We answer the first question, "No." Based on the incongruence between the language of G. L. c. 276, § 58B, and pretrial probation, we conclude that the statute does not govern the revocation of a juvenile's pretrial probation. We answer the second question, "No," in part. For a violation based on a new criminal offense, a judicial finding of probable cause satisfies the requirements of due process. For a violation of any other condition, however, due process requires proof by a preponderance of the evidence. We also answer the third question, "No," in part. For revocation of a juvenile's pretrial probation, due process necessitates notice of the alleged violation, the opportunity to be heard, and a judicial finding that the violation occurred. Violations based on new criminal offenses may be established at a nonevidentiary hearing based on the application for a complaint, while other violations require an evidentiary hearing. The additional evidentiary principles from Durling, 407 Mass. at 113, 118, 551 N.E.2d 1193, are not requisites in the context of pretrial probation.

1. Terminology. A Juvenile Court judge may place a juvenile on pretrial probation based on the statutory authorization of G. L. c. 276, § 87.4 See Tim T., 437 Mass. at 596-597, 773 N.E.2d 968. General Laws c. 276, § 87, also establishes statutory authorization for pretrial conditions of release, Jake J., 433 Mass. at 71, 740 N.E.2d 188, which are distinct from pretrial probation. Notwithstanding this distinction, our jurisprudence at times has used the term "pretrial probation" in discussing pretrial conditions of release. See id. at 75, 740 N.E.2d 188 ("Juvenile Court judge had authority to place the juvenile on pretrial probation with conditions for his release on bail"). We take this opportunity to delineate the differences between the two.5

a. Pretrial probation. With the consent of the juvenile and the Commonwealth, a judge may place a juvenile on pretrial probation pursuant to G. L. c. 276, § 87. See Tim T., 437 Mass. at 597, 773 N.E.2d 968. A pretrial probation agreement specifies conditions with which the juvenile must comply for a specified period of time. See id. at 596-597, 773 N.E.2d 968. When a juvenile is placed on pretrial probation, the case is removed from the trial calendar. See id. at 596, 773 N.E.2d 968. If the juvenile successfully completes the probationary period, the charges are dismissed. See id. at 597, 773 N.E.2d 968. A judge may not order a juvenile detained based on a violation of pretrial probation, because "the only recourse [is] to return the case to the trial calendar." See Commonwealth v. Rodriguez, 441 Mass. 1002, 1003, 802 N.E.2d 1039 (2004), quoting Tim T., supra at 596, 773 N.E.2d 968. General Laws c. 276, § 87, does not provide a procedure for the revocation of pretrial probation. As we discuss, neither does any other statute.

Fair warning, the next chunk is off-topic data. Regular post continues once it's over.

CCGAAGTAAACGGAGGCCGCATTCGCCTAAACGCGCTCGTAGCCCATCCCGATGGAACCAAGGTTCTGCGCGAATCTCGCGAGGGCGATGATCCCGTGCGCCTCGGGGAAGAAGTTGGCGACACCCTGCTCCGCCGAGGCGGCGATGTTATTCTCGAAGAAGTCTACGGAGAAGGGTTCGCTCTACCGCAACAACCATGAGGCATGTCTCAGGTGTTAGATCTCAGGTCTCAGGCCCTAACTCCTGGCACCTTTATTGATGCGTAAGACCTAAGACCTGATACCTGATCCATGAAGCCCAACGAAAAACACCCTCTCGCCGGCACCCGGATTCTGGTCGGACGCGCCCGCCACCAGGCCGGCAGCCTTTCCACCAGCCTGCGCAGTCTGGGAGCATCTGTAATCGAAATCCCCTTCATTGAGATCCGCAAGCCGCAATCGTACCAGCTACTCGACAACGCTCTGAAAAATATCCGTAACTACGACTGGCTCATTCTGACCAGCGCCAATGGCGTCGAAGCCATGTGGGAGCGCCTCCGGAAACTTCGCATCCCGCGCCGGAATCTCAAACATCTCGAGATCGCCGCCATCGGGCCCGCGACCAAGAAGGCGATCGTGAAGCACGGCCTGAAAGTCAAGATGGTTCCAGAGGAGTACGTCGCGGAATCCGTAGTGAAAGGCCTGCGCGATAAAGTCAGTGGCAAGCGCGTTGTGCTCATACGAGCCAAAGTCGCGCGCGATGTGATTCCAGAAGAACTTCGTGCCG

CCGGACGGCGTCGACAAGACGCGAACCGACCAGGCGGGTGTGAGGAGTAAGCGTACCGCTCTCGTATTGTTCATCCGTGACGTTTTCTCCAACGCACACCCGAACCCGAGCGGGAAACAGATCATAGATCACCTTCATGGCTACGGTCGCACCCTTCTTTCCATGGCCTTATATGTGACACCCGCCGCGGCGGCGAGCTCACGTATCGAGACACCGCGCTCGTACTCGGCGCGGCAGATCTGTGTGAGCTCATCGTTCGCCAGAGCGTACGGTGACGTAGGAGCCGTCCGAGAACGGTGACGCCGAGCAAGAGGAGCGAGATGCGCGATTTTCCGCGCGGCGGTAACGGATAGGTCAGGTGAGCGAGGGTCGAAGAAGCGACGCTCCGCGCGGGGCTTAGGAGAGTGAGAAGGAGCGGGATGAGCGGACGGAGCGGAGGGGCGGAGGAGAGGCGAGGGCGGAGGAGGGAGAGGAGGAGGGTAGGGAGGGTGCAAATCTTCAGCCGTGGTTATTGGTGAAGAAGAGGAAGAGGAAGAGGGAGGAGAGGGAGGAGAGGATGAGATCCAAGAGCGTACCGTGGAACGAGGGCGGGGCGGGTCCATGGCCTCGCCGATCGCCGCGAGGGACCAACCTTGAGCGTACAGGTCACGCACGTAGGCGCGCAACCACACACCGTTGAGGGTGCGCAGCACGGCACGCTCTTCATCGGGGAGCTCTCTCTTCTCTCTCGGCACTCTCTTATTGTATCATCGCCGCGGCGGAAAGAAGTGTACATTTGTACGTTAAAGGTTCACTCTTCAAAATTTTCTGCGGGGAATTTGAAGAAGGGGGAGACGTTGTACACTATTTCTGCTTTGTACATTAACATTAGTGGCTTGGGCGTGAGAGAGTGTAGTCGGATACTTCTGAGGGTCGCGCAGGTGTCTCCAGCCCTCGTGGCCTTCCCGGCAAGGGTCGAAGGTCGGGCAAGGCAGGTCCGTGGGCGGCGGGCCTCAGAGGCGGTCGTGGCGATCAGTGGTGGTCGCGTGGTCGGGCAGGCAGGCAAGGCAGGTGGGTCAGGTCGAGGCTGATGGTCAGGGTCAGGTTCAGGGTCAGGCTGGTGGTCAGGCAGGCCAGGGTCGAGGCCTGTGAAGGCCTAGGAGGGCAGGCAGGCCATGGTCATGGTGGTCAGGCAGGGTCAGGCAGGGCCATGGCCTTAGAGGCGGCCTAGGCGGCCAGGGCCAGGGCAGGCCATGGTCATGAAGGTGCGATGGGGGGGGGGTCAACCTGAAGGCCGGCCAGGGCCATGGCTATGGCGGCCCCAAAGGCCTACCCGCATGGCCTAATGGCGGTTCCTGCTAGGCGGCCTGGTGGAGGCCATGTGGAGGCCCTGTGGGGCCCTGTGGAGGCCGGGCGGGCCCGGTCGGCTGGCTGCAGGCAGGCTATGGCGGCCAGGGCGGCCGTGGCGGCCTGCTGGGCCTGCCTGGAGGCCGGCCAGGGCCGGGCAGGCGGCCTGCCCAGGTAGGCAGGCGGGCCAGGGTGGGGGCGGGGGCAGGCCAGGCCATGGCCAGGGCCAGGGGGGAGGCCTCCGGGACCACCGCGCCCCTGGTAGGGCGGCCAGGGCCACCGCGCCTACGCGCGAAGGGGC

b. Pretrial conditions of release. General Laws c. 276, § 87, also allows for a distinct type of supervision known as pretrial conditions of release. See Jake J., 433 Mass. at 71, 740 N.E.2d 188. The confusion between pretrial probation and pretrial conditions of release is understandable. Both occur prior to trial, and both involve supervision by the probation service. Nonetheless, they are distinct procedures that serve different functions.

As with pretrial probation, a defendant must consent to the conditions of pretrial release, but by contrast to pretrial probation, the Commonwealth's consent is not required. Compare Jake J., 433 Mass. at 71, 740 N.E.2d 188, with Tim T., 437 Mass. at 594, 597, 773 N.E.2d 968. Unlike pretrial probation, pretrial conditions of release do not remove the case from the trial calendar or lead to a future dismissal. Compare Tim T., supra at 596-597, 773 N.E.2d 968, with Jake J., supra. Further, and distinct from a violation of a condition of pretrial probation, a violation of pretrial conditions of release may lead to detention. Compare Tim T., supra at 596, 773 N.E.2d 968, with G. L. c. 276, § 58B (authorizing detention of up to ninety days). Finally, the adjudication of violations of pretrial conditions of release, but not pretrial probation, is governed by statute. See G. L. c. 276, § 58B, and discussion, infra.

While the terms at times have been used interchangeably in earlier jurisprudence, for clarity, we will not use the term "pretrial probation" to refer to pretrial conditions of release.

A Juvenile Court judge also may impose pretrial conditions of release without supervision by the probation service. See G. L. c. 276, § 58. Although we held in Commonwealth v. Dodge, 428 Mass. 860, 863-866, 705 N.E.2d 612 (1999), that judges did not have statutory or inherent authority to impose conditions of release under G. L. c. 276, § 58, the Legislature amended the statute in 2006 and 2014, thereby allowing for the imposition of certain conditions of release. See G. L. c. 276, § 58, as amended through St. 2006, c. 48, § 8 (juvenile "may be ordered to abide by specified restrictions on personal...